on April 5, 2004
Big Daddy Kane was still RAW when this album dropped in 1989. It really was a "big daddy" thang, as he still could bring the lyrics and was rapidly becoming a sex symbol, up there with LL Cool J. This album is STILL tight, and was Kane still in his true form. Here's the review:
Album Highlights: It's A Big Daddy Thang, Another Victory, Mortal Combat, Smooth Operator, I Get The Job Done, Wrath of Kane, Lean On Me(Remix), Warm It Up, Kane, and Calling Mr. Welfare.
Production: Thumbs in the middle, leaning towards up.
Lyrics and Subject Matter: Thumbs up.
Originality: Thumbs up.
The Last Word: They should've included the ORIGINAL version of Lean On Me, but the remix is good, but not better. Overall, while NOT the groundbreaking effort like Long Live The Kane, this album is still Kane is his true form. I recommend this album.
on January 27, 2003
Ahh, this one brings back fond memories; it wasn't necessary for every rapper to be Public Enemy back in the day, and BDK wasn't even close.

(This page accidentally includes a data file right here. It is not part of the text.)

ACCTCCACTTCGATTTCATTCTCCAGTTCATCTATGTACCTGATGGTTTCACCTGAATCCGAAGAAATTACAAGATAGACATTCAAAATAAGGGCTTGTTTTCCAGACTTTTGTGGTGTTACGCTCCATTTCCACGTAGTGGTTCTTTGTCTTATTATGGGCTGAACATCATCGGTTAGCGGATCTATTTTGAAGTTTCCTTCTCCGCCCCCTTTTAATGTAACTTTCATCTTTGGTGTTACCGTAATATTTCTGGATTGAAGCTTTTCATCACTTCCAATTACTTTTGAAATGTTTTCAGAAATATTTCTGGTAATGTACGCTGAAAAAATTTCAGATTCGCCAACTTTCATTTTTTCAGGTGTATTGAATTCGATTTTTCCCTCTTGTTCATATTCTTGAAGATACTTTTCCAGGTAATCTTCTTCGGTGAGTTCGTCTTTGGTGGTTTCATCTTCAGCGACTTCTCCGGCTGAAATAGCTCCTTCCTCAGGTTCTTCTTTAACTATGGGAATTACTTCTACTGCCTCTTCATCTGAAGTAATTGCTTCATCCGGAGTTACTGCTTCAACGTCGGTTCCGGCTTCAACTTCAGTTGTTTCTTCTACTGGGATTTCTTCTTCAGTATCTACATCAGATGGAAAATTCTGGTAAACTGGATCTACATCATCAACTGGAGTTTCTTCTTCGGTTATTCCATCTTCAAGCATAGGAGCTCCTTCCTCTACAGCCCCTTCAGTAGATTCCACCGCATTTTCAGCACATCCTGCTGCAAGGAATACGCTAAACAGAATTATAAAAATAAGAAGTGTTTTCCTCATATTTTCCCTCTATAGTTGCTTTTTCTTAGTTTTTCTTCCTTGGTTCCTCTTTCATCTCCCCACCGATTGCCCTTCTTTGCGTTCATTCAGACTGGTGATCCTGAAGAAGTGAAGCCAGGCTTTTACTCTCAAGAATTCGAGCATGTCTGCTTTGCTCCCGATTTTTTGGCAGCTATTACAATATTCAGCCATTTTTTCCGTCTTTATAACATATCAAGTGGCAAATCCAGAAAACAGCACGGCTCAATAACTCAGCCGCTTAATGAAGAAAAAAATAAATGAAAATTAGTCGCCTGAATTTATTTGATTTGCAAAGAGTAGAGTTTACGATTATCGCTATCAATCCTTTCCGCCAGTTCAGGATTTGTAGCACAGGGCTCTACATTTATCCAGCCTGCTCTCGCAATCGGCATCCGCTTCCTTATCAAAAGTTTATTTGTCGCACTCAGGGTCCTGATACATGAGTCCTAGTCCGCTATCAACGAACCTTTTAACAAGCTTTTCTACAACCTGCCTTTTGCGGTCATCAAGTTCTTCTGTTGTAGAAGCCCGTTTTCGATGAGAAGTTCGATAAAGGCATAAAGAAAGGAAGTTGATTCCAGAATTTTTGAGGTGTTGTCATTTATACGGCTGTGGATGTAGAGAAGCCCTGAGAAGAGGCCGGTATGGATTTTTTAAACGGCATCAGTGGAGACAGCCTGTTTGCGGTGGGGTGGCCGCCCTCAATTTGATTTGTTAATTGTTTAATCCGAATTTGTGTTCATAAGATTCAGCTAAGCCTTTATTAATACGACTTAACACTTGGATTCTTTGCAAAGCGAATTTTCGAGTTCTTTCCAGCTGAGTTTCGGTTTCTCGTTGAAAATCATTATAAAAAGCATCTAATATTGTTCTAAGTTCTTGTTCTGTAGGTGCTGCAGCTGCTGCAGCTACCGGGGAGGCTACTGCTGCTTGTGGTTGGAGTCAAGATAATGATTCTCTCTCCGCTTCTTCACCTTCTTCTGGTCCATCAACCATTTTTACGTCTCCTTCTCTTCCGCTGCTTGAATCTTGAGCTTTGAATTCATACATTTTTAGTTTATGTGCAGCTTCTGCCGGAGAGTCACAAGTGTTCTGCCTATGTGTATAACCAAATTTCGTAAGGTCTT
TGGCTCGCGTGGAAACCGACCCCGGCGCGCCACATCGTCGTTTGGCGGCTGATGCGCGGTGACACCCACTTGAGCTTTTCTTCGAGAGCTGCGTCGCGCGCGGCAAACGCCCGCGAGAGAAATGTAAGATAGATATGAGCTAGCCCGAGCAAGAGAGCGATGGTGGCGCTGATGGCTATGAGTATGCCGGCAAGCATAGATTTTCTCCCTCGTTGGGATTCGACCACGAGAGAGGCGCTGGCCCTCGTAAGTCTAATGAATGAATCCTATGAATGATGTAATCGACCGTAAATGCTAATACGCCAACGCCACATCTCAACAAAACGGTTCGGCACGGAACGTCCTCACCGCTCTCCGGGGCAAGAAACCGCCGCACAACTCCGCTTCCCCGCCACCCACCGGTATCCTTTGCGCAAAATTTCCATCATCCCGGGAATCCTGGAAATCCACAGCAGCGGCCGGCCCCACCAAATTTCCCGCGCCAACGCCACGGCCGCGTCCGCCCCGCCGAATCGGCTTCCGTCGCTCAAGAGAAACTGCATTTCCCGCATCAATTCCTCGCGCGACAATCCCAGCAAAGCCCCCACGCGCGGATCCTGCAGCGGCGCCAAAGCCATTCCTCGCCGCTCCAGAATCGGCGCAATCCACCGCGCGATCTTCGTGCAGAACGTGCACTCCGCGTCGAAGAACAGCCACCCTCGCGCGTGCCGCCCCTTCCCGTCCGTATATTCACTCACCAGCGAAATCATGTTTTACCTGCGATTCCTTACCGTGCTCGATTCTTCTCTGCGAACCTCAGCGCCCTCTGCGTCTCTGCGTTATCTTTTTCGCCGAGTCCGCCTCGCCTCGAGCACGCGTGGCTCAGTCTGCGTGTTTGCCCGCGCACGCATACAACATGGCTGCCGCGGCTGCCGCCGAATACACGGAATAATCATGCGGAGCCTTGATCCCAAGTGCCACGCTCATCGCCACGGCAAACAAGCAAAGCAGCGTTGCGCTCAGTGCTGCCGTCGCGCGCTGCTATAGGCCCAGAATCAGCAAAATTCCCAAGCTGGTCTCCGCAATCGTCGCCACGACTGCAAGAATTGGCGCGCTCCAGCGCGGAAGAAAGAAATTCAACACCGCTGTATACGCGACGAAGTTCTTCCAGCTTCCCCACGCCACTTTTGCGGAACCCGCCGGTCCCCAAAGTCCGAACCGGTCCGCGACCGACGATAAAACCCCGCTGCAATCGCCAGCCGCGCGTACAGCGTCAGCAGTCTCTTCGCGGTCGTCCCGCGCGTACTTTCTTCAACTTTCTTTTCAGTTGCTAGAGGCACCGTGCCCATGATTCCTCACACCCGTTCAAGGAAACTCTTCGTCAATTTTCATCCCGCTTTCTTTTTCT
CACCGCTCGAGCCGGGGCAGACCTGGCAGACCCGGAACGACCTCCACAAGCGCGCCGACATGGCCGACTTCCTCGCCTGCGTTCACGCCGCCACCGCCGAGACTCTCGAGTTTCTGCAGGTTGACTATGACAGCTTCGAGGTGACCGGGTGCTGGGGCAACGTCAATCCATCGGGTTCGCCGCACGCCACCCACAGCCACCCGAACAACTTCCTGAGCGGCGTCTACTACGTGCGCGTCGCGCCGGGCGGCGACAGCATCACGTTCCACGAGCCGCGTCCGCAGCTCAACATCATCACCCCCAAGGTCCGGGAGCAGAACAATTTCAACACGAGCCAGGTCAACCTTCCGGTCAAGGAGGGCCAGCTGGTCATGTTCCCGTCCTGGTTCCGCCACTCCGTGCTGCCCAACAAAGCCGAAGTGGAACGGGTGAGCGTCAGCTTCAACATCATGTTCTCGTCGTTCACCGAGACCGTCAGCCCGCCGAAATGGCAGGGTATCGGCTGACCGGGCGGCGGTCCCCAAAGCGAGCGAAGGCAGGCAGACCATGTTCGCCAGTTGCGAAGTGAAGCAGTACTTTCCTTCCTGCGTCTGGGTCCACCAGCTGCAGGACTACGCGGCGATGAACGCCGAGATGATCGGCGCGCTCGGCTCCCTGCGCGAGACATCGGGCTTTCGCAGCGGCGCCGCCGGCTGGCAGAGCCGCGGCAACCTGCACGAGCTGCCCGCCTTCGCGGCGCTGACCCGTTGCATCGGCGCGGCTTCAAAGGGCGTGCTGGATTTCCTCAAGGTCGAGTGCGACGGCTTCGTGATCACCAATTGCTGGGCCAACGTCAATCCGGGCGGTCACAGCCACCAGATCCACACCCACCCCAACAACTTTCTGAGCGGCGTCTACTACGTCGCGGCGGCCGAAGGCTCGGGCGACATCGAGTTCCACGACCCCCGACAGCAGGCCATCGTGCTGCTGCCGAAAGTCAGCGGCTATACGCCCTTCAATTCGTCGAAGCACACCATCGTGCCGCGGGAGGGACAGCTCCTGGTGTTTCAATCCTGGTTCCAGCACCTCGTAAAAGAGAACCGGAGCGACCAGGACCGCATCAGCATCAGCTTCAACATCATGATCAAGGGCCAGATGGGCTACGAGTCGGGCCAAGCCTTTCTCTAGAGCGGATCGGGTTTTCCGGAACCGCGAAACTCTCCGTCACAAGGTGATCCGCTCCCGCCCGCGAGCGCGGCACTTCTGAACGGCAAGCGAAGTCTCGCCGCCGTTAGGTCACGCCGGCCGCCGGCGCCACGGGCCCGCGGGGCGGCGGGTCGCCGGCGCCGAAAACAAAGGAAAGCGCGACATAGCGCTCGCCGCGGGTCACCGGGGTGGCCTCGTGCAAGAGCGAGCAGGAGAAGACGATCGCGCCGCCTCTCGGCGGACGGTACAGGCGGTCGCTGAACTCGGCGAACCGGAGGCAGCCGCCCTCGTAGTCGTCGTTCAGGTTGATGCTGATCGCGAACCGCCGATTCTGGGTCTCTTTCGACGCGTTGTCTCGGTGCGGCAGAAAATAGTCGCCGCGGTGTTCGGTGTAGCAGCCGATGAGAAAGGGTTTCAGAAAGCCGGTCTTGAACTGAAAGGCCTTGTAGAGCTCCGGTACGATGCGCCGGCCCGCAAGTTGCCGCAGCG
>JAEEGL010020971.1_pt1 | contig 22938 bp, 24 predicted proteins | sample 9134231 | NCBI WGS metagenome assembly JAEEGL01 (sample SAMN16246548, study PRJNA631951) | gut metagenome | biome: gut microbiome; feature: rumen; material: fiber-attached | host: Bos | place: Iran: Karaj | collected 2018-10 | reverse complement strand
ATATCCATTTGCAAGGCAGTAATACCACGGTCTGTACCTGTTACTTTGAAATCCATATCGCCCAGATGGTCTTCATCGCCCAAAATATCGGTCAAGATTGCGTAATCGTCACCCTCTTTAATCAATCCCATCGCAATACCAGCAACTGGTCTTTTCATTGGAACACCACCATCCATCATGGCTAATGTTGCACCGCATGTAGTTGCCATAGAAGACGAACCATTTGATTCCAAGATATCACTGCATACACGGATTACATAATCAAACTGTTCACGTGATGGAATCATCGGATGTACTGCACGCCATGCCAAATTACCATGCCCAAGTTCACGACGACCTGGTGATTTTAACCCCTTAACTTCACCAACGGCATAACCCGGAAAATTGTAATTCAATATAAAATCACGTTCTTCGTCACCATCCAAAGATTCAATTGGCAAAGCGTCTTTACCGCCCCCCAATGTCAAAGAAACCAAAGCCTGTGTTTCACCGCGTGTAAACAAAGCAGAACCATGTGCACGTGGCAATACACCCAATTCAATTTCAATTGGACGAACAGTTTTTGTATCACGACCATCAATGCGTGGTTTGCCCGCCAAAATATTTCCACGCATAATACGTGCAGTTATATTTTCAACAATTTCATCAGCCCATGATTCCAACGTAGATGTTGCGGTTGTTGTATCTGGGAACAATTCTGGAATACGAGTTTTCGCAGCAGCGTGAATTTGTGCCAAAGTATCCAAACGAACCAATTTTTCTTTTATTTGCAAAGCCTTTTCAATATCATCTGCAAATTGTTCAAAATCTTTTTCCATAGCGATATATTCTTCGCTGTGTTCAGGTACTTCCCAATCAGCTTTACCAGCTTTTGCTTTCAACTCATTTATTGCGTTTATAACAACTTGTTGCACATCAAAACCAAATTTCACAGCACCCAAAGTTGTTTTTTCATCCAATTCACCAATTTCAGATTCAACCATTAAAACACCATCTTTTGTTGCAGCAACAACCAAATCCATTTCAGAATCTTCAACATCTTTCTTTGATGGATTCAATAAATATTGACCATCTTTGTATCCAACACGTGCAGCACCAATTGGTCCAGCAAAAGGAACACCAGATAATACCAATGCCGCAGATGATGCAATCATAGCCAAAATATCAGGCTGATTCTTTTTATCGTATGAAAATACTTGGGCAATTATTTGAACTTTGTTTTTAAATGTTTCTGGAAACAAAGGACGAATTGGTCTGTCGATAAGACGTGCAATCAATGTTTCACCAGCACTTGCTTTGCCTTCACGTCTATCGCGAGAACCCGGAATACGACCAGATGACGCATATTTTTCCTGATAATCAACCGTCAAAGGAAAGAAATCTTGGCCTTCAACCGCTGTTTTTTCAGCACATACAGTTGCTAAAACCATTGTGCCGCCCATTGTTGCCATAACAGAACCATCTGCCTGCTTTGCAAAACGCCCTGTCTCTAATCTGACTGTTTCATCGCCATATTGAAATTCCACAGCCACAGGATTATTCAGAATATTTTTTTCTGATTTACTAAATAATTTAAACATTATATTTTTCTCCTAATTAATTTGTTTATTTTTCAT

What he did prove, however, is that Bobby Brown only wished he could have produced albums (and written rhymes) this fly. From "Long Live The Kane" to "It's A Big Daddy Thing", these were like the twin towers of rap excellence, generally underrated, and still pretty cool to listen to, in parts.
He gets the knock for homophobia on "Pimpin' Ain't Easy", but everybody I play this song for now still loves it. Fifteen years later, it still spins just fine.
on October 21, 1999
I don't know of too many rappers from the old school (nobody today can match BDK, that's for sure)that could match BDK for sheer humour, creativity or even delivery, but I happen to think this to be the best album he's ever put out. So many years later, most of the tunes still hold up. No tune matches "Raw" for classiness, but it's still well worth picking up.